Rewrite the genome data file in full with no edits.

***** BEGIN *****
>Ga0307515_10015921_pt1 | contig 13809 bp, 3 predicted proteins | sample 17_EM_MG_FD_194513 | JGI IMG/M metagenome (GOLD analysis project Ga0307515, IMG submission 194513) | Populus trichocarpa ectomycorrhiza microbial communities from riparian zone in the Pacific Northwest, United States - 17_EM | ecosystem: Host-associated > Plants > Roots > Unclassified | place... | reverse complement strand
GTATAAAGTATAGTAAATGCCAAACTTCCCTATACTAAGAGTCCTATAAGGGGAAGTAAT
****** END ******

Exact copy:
>Ga0307515_10015921_pt1 | contig 13809 bp, 3 predicted proteins | sample 17_EM_MG_FD_194513 | JGI IMG/M metagenome (GOLD analysis project Ga0307515, IMG submission 194513) | Populus trichocarpa ectomycorrhiza microbial communities from riparian zone in the Pacific Northwest, United States - 17_EM | ecosystem: Host-associated > Plants > Roots > Unclassified | place... | reverse complement strand
GTATAAAGTATAGTAAATGCCAAACTTCCCTATACTAAGAGTCCTATAAGGGGAAGTAAT